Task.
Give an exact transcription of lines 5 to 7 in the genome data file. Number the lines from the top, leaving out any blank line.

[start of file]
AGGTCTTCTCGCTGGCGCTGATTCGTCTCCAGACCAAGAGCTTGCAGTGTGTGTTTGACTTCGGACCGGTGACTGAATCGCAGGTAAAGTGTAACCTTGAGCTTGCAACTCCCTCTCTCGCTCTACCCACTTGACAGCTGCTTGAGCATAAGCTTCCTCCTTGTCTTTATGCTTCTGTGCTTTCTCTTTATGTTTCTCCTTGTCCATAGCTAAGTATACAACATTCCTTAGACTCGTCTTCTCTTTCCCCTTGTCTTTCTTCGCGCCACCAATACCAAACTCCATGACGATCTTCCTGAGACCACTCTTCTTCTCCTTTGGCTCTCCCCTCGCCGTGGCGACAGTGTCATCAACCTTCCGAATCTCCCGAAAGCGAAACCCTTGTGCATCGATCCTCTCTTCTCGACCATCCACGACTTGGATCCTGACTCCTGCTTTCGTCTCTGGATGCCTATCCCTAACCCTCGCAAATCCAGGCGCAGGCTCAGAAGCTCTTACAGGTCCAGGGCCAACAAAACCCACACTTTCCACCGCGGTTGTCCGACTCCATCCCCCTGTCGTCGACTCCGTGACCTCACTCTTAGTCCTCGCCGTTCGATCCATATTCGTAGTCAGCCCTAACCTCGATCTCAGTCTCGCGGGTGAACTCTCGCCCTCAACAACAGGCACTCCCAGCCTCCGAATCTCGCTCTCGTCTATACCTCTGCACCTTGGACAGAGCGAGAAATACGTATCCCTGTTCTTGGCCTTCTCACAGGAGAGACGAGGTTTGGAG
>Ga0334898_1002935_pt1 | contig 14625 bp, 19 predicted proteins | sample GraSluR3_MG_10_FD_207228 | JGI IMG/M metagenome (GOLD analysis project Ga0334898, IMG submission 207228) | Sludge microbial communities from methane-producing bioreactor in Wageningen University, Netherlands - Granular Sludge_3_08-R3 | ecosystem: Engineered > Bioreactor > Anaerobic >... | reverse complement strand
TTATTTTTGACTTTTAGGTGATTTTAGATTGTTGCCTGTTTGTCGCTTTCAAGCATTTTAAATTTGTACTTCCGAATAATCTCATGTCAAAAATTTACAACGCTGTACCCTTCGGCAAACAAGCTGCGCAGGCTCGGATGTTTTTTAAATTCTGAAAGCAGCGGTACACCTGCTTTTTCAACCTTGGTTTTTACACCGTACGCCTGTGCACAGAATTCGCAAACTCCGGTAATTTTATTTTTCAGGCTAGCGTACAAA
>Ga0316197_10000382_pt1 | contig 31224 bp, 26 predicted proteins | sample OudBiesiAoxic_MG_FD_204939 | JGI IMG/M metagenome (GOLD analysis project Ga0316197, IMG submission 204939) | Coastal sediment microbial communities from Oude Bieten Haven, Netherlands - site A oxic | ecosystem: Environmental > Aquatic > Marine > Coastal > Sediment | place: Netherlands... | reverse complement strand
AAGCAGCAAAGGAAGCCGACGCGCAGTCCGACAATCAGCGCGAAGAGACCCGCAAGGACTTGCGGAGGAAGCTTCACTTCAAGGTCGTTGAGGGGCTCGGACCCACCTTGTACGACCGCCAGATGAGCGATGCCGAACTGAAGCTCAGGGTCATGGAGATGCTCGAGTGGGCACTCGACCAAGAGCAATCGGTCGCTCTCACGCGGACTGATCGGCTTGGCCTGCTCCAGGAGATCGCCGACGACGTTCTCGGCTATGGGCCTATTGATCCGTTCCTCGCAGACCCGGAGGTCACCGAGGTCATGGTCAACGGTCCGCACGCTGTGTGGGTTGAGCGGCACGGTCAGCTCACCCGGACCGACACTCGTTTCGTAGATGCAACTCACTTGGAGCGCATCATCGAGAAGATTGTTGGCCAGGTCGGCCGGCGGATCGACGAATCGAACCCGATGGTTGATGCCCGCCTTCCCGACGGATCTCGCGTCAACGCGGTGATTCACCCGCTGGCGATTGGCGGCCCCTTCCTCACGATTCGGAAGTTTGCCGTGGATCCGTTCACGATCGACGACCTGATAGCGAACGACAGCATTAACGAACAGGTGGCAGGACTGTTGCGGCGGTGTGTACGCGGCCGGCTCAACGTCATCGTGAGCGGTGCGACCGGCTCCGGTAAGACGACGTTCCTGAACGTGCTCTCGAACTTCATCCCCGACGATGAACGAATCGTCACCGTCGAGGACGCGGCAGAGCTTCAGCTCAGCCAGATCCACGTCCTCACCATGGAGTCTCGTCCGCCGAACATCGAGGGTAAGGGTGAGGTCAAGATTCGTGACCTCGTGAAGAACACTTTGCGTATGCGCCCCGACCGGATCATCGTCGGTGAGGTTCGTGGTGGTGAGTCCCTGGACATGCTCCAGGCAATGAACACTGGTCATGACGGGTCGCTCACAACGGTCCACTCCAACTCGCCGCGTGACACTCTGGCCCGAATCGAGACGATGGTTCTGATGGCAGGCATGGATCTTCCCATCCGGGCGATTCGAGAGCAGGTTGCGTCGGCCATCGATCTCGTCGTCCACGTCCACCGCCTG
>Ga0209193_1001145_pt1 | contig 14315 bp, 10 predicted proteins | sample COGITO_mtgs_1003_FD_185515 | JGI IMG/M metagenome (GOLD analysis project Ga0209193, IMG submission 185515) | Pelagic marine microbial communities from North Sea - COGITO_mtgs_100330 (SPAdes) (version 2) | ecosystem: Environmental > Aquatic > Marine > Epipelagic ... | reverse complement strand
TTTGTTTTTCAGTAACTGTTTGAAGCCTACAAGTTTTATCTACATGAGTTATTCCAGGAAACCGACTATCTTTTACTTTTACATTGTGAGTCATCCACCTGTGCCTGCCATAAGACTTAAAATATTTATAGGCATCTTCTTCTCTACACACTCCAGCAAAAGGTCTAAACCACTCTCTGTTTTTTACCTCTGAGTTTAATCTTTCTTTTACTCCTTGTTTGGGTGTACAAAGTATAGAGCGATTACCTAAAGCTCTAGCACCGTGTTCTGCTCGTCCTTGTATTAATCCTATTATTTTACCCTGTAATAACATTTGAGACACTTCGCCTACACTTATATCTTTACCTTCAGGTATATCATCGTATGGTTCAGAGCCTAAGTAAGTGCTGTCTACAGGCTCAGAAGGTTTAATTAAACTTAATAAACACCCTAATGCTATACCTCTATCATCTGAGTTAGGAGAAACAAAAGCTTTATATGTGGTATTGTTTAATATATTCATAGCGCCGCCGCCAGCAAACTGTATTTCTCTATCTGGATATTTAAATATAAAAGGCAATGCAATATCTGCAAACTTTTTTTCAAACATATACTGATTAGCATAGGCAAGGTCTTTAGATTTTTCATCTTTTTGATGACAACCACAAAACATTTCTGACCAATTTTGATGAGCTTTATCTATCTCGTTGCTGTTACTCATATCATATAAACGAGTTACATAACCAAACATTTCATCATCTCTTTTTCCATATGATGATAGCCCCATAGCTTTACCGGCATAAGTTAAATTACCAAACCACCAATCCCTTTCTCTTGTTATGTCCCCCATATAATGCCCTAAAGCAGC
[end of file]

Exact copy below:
AAGCAGCAAAGGAAGCCGACGCGCAGTCCGACAATCAGCGCGAAGAGACCCGCAAGGACTTGCGGAGGAAGCTTCACTTCAAGGTCGTTGAGGGGCTCGGACCCACCTTGTACGACCGCCAGATGAGCGATGCCGAACTGAAGCTCAGGGTCATGGAGATGCTCGAGTGGGCACTCGACCAAGAGCAATCGGTCGCTCTCACGCGGACTGATCGGCTTGGCCTGCTCCAGGAGATCGCCGACGACGTTCTCGGCTATGGGCCTATTGATCCGTTCCTCGCAGACCCGGAGGTCACCGAGGTCATGGTCAACGGTCCGCACGCTGTGTGGGTTGAGCGGCACGGTCAGCTCACCCGGACCGACACTCGTTTCGTAGATGCAACTCACTTGGAGCGCATCATCGAGAAGATTGTTGGCCAGGTCGGCCGGCGGATCGACGAATCGAACCCGATGGTTGATGCCCGCCTTCCCGACGGATCTCGCGTCAACGCGGTGATTCACCCGCTGGCGATTGGCGGCCCCTTCCTCACGATTCGGAAGTTTGCCGTGGATCCGTTCACGATCGACGACCTGATAGCGAACGACAGCATTAACGAACAGGTGGCAGGACTGTTGCGGCGGTGTGTACGCGGCCGGCTCAACGTCATCGTGAGCGGTGCGACCGGCTCCGGTAAGACGACGTTCCTGAACGTGCTCTCGAACTTCATCCCCGACGATGAACGAATCGTCACCGTCGAGGACGCGGCAGAGCTTCAGCTCAGCCAGATCCACGTCCTCACCATGGAGTCTCGTCCGCCGAACATCGAGGGTAAGGGTGAGGTCAAGATTCGTGACCTCGTGAAGAACACTTTGCGTATGCGCCCCGACCGGATCATCGTCGGTGAGGTTCGTGGTGGTGAGTCCCTGGACATGCTCCAGGCAATGAACACTGGTCATGACGGGTCGCTCACAACGGTCCACTCCAACTCGCCGCGTGACACTCTGGCCCGAATCGAGACGATGGTTCTGATGGCAGGCATGGATCTTCCCATCCGGGCGATTCGAGAGCAGGTTGCGTCGGCCATCGATCTCGTCGTCCACGTCCACCGCCTG
>Ga0209193_1001145_pt1 | contig 14315 bp, 10 predicted proteins | sample COGITO_mtgs_1003_FD_185515 | JGI IMG/M metagenome (GOLD analysis project Ga0209193, IMG submission 185515) | Pelagic marine microbial communities from North Sea - COGITO_mtgs_100330 (SPAdes) (version 2) | ecosystem: Environmental > Aquatic > Marine > Epipelagic ... | reverse complement strand
TTTGTTTTTCAGTAACTGTTTGAAGCCTACAAGTTTTATCTACATGAGTTATTCCAGGAAACCGACTATCTTTTACTTTTACATTGTGAGTCATCCACCTGTGCCTGCCATAAGACTTAAAATATTTATAGGCATCTTCTTCTCTACACACTCCAGCAAAAGGTCTAAACCACTCTCTGTTTTTTACCTCTGAGTTTAATCTTTCTTTTACTCCTTGTTTGGGTGTACAAAGTATAGAGCGATTACCTAAAGCTCTAGCACCGTGTTCTGCTCGTCCTTGTATTAATCCTATTATTTTACCCTGTAATAACATTTGAGACACTTCGCCTACACTTATATCTTTACCTTCAGGTATATCATCGTATGGTTCAGAGCCTAAGTAAGTGCTGTCTACAGGCTCAGAAGGTTTAATTAAACTTAATAAACACCCTAATGCTATACCTCTATCATCTGAGTTAGGAGAAACAAAAGCTTTATATGTGGTATTGTTTAATATATTCATAGCGCCGCCGCCAGCAAACTGTATTTCTCTATCTGGATATTTAAATATAAAAGGCAATGCAATATCTGCAAACTTTTTTTCAAACATATACTGATTAGCATAGGCAAGGTCTTTAGATTTTTCATCTTTTTGATGACAACCACAAAACATTTCTGACCAATTTTGATGAGCTTTATCTATCTCGTTGCTGTTACTCATATCATATAAACGAGTTACATAACCAAACATTTCATCATCTCTTTTTCCATATGATGATAGCCCCATAGCTTTACCGGCATAAGTTAAATTACCAAACCACCAATCCCTTTCTCTTGTTATGTCCCCCATATAATGCCCTAAAGCAGC